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Medical Crowdsourcing Provides Real-Time Help for Docs


The digital age has brought about a whole new age of medical crowdsourcing. Physicians no longer have to wait for a call back.

Communication has always been fundamental to the practice of medicine. From the 1684 publication of the first English-language medical journal (the Medicina Curiosa) to the rise of EHRs, there has been a constant effort and evolution in how we collect, share, and use medical information.

Today, it is well documented that the advent of digital communications and social media is further transforming medical care for both patients and doctors. A few years back, the Pew Internet and American Life Project reported that 72 percent of Internet users looked for health information online. Henry Ford Health System was the first to live tweet a surgery in 2009. According to Google, when making clinical decisions, physicians spend twice as much time using online resources than on print.

How are these social media developments translating into the doctor’s office and the delivery of care to patients in need? One example is the transformation of the medical consult from a doctor seeking the opinion of a colleague through a one-to-one conversation to a global search for information. We’ve moved from waiting for a colleague to call back to the instantaneous era of “medical crowdsourcing.”

Crowdsourcing is defined by Webster’s as the “practice of obtaining needed services, ideas, or content by soliciting contributions from a large group of people and especially from the online community rather than from traditional employees or suppliers.” Applying this community based approach to medicine allows doctors to engage peers on difficult cases, tapping a wealth of knowledge not just from their own networks but from experts around the globe.

One example of medical crowdsourcing environment is SERMO, an online global social network exclusively for physicians. Soon after the social network launched in Canada, a family physician posted a case of a young girl with E. coli 0157:H7 Infection, Verotoxin Positive with HUS. One family member had already succumbed to this infection. Physicians from around the world immediately began to comment and the recommendations resulted in a positive outcome for the patient. This instance offered cross-border learning experiences for the participating doctors, not only regarding the specific medical issue but also about how things are managed in different health systems.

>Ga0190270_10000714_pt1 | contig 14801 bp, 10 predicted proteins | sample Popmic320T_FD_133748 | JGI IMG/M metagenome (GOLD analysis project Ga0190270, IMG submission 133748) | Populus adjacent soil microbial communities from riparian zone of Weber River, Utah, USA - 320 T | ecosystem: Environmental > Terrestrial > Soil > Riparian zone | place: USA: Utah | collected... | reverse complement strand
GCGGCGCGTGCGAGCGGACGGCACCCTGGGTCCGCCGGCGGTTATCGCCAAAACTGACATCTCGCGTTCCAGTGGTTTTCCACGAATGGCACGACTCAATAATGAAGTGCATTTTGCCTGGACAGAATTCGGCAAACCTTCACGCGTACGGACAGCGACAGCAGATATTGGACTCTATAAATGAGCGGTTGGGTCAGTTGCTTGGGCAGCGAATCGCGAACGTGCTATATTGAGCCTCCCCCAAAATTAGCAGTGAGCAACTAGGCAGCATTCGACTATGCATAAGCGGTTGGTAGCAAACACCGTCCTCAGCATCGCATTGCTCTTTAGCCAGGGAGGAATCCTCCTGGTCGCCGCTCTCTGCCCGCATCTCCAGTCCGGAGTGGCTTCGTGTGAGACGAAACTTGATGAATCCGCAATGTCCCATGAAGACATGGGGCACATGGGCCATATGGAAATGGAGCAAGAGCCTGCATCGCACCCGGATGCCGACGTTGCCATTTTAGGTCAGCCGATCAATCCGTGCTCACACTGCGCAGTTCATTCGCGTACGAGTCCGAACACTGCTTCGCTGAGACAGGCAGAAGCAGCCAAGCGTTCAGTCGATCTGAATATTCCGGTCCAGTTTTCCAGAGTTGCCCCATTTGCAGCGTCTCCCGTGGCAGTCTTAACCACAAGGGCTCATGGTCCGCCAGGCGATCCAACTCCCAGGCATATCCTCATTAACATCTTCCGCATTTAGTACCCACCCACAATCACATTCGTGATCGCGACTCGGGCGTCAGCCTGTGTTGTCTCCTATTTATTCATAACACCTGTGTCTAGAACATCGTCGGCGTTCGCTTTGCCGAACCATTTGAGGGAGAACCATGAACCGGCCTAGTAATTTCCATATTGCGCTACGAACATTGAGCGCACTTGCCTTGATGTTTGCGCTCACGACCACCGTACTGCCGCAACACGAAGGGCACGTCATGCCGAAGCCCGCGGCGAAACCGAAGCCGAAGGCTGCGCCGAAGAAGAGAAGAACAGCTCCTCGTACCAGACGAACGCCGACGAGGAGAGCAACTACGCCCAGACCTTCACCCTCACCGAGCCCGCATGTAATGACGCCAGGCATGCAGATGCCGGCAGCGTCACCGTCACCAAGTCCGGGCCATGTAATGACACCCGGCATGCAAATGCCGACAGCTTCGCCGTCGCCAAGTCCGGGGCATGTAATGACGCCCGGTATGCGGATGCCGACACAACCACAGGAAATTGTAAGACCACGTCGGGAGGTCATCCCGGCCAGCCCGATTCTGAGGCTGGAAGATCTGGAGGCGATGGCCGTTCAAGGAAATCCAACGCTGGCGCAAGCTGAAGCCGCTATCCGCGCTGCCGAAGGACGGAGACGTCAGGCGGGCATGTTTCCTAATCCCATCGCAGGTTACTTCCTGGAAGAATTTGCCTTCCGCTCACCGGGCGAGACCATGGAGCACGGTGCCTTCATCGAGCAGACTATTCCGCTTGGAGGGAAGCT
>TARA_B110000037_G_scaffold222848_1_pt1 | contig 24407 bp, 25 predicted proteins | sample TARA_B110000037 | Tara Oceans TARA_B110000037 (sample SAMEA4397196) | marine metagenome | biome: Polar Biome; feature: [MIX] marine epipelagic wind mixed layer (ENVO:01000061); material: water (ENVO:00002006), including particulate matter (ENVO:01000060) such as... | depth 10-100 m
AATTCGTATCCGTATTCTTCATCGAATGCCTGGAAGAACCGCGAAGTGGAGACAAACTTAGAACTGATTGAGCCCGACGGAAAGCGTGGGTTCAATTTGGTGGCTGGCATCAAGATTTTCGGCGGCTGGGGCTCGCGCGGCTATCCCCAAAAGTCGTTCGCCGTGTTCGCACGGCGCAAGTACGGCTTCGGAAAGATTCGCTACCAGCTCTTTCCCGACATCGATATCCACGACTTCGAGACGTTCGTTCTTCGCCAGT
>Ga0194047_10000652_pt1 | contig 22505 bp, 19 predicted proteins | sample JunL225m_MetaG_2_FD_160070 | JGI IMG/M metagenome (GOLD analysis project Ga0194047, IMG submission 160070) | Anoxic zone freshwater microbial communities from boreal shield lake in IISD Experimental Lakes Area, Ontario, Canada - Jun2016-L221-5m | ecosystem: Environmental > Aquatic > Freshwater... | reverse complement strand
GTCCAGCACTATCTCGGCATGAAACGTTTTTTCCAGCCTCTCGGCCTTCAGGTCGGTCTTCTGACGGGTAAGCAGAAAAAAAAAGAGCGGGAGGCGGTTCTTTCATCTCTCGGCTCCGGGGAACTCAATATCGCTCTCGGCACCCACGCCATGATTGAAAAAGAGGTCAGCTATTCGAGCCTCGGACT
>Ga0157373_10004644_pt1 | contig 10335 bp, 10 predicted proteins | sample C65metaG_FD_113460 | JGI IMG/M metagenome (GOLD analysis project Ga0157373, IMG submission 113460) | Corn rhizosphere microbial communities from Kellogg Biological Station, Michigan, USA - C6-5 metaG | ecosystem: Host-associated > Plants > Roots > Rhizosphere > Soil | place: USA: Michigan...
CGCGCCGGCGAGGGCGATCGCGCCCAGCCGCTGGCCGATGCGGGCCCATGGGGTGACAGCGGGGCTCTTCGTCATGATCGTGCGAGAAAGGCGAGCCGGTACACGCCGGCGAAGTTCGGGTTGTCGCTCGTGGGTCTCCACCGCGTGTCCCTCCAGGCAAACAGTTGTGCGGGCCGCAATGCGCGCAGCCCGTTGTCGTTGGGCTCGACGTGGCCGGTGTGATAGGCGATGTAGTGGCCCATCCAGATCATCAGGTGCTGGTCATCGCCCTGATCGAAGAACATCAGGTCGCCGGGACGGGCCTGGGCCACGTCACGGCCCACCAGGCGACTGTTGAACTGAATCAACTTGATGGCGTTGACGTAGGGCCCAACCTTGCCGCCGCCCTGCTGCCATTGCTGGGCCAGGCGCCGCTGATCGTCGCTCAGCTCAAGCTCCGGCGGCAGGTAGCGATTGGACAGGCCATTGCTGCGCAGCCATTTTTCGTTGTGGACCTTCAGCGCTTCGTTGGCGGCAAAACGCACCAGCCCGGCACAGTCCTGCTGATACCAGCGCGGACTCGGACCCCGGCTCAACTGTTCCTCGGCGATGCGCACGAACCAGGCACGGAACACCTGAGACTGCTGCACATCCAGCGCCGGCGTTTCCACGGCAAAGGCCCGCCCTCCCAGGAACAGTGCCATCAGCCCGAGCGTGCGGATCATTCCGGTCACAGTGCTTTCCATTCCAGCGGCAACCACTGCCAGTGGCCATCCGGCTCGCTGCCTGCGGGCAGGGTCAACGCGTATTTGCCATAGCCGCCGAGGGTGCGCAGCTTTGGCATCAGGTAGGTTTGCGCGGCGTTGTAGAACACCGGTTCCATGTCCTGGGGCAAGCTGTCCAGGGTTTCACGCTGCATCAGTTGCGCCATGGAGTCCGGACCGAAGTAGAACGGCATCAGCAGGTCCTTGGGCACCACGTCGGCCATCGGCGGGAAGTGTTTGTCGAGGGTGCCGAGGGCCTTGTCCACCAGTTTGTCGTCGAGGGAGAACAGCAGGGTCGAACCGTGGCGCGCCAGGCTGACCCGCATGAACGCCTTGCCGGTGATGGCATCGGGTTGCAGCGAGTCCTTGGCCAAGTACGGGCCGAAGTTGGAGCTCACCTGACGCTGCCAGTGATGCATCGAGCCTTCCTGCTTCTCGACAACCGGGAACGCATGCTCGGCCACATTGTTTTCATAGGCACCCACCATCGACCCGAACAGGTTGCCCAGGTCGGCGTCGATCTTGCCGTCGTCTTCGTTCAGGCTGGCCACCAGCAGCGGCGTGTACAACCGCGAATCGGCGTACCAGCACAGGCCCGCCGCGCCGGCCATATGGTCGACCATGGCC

These constructive conversations represent the modern incarnation of the doctor’s lounge, the place where physicians can come together to share common experiences, learn from peers, and advance their work. While diagnostic and clinical discussions are paramount, the “virtual lounge” of the medical crowdsourcing era also features discussions of the pressures of medical practice, the effect of regulations and even personal matters. 

Embracing the medical opportunities afforded by new communications technology is critical to the future of healthcare. Informed patients with better knowledge about their conditions can lead to better adherence to treatments and ultimately improved outcomes. Equally important is informed doctors, sharing the best of their knowledge for the good of patients they may never meet.

Richard A. Armstrong MD FACS is a general surgeon currently practicing at Helen Newberry Joy Hospital in the upper peninsula of Michigan. Dr. Armstrong graduated from the Ohio State University School of Medicine in 1976 and completed postgraduate training in general surgery in 1981 at the Naval Regional Medical Center in Portsmouth, Virginia. After finishing Naval Service, Dr. Armstrong entered private practice in upper Michigan for 18 years. He has been in his current position for 13 years. Dr. Armstrong serves as the. Treasurer of The Docs 4 Patient Care Foundation.

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